Factbox: What is the International Criminal Court?
THE HAGUE (Reuters) – The prosecutor of the International Criminal Court on Wednesday opened a formal investigation into possible war crimes committed in the Palestinian Territories.
FILE PHOTO: The International Criminal Court building is seen in The Hague, Netherlands, January 16, 2019. REUTERS/Piroschka van de Wouw
Below are some facts about the court, based in The Hague, Netherlands.
* The ICC was established in 2002 to prosecute war crimes, crimes against humanity, genocide and the crime of aggression when member states are unwilling or unable to do so themselves. It can prosecute crimes committed by nationals of member states or on the territory of member states by other actors. It has 123 member states and an annual budget of roughly 150 million euros ($180 million).
* The ICC has convicted five men for war crimes and crimes against humanity, all African militia leaders from DR Congo, Mali and Uganda. Sentences range from nine to 30 years in prison.
The maximum possible sentence is life imprisonment.
* The ICC is currently conducting 13 other formal investigations, including into Afghanistan, Bangladesh/Myanmar and Georgia. It has a further 13 so-called preliminary examinations, including in Venezuela, Philippines and Ukraine.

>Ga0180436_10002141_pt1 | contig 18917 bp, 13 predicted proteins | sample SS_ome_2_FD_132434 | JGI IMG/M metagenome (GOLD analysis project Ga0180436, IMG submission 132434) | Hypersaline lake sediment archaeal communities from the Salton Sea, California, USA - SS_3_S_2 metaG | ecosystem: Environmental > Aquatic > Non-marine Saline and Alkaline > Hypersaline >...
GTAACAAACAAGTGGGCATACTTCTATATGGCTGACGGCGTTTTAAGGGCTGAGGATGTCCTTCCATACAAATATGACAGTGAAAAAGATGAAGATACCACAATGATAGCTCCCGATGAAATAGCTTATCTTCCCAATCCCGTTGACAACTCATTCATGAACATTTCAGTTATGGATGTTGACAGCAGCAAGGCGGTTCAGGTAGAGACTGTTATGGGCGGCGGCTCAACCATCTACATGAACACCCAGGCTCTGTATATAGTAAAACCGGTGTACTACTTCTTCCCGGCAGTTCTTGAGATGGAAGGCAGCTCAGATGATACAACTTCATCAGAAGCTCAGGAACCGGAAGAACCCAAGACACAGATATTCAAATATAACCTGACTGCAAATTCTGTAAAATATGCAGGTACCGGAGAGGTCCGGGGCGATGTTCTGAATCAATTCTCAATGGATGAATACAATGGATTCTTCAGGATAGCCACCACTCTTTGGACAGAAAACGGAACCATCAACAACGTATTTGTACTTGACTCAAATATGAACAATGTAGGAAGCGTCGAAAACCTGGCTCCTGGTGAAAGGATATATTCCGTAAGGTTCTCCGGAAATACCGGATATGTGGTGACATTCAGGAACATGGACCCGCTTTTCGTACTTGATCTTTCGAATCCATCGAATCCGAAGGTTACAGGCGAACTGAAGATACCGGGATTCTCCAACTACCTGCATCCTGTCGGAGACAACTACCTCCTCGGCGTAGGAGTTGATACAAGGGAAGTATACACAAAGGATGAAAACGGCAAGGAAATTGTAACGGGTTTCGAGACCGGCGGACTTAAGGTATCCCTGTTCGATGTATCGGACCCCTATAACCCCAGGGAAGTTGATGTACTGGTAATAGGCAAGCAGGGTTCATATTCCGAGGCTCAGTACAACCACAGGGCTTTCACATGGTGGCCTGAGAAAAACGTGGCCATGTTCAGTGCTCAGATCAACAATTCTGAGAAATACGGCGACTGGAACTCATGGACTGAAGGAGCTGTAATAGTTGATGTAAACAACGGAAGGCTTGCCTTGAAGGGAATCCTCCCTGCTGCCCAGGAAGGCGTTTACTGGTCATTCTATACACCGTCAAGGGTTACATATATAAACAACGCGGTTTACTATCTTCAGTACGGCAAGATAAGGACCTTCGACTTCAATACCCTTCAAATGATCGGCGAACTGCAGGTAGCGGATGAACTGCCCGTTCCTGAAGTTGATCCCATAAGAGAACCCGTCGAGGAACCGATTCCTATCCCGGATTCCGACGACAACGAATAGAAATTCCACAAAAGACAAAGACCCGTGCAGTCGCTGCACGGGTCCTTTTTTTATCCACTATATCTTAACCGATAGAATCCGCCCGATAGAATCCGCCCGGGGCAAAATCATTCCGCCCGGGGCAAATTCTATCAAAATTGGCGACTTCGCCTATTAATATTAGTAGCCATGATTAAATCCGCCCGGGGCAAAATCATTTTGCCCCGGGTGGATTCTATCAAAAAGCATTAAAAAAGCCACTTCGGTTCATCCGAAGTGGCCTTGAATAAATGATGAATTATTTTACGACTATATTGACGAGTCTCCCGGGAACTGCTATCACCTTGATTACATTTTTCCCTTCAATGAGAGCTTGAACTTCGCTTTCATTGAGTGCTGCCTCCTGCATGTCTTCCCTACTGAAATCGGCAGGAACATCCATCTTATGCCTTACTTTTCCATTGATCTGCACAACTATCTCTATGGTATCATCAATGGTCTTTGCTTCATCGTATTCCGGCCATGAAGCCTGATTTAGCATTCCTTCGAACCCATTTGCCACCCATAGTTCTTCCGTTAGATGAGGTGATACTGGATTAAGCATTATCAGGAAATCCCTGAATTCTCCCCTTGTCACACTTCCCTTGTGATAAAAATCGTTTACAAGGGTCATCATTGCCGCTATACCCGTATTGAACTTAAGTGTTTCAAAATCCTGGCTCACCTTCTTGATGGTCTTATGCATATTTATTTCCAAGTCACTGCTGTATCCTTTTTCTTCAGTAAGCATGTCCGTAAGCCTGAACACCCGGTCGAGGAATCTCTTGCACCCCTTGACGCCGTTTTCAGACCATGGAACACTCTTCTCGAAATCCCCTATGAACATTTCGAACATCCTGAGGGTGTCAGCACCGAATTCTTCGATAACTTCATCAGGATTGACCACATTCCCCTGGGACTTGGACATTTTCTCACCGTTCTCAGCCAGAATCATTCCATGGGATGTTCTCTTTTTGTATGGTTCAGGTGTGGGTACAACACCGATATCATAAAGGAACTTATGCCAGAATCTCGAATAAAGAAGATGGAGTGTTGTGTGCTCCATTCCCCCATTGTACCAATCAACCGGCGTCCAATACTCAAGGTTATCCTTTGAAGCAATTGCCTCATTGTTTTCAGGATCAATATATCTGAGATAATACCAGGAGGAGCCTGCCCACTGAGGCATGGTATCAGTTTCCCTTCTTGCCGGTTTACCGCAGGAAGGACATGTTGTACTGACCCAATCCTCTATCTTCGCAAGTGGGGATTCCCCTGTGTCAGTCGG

* The ICC’s most wanted fugitive is former Sudanese leader Omar al Bashir, wanted for genocide in Darfur. The first former head of state ever to appear before the ICC, former Ivorian president Laurent Gbagbo, was acquitted of all charges in 2019 after a 3-year trial.
*Although the court is supported by many United Nations members and the European Union, other major powers like the United States, China, Russia and Israel are not members, and argue it could be used for politically motivated prosecutions.
*The court’s prosecutor, Fatou Bensouda, finishes a nine-year term on June 15 and will be replaced by British barrister Karim Khan, known for heading the U.N. special investigative team looking into Islamic State crimes in Iraq.
* A five-year preliminary examination by Bensouda’s office into the Palestinian Territories concluded that there is a reasonable basis to believe:
– Israeli forces committed war crimes during Gaza hostilities in 2014, including disproportionate attacks and wilful killing.
– “In the context of Israel’s occupation of the West Bank, including East Jerusalem, members of the Israeli authorities have committed war crimes” by allowing settlers to live there.
– Hamas and other Palestinian armed groups committed intentional attacks on civilians, wilful killing and torture in Gaza in the same period since 2014.
– Israeli forces used lethal and non-lethal force against demonstrators in March 2018 near the border fence between the Gaza Strip and Israel which allegedly resulted in the killing of over 200 people and the wounding of thousands of others.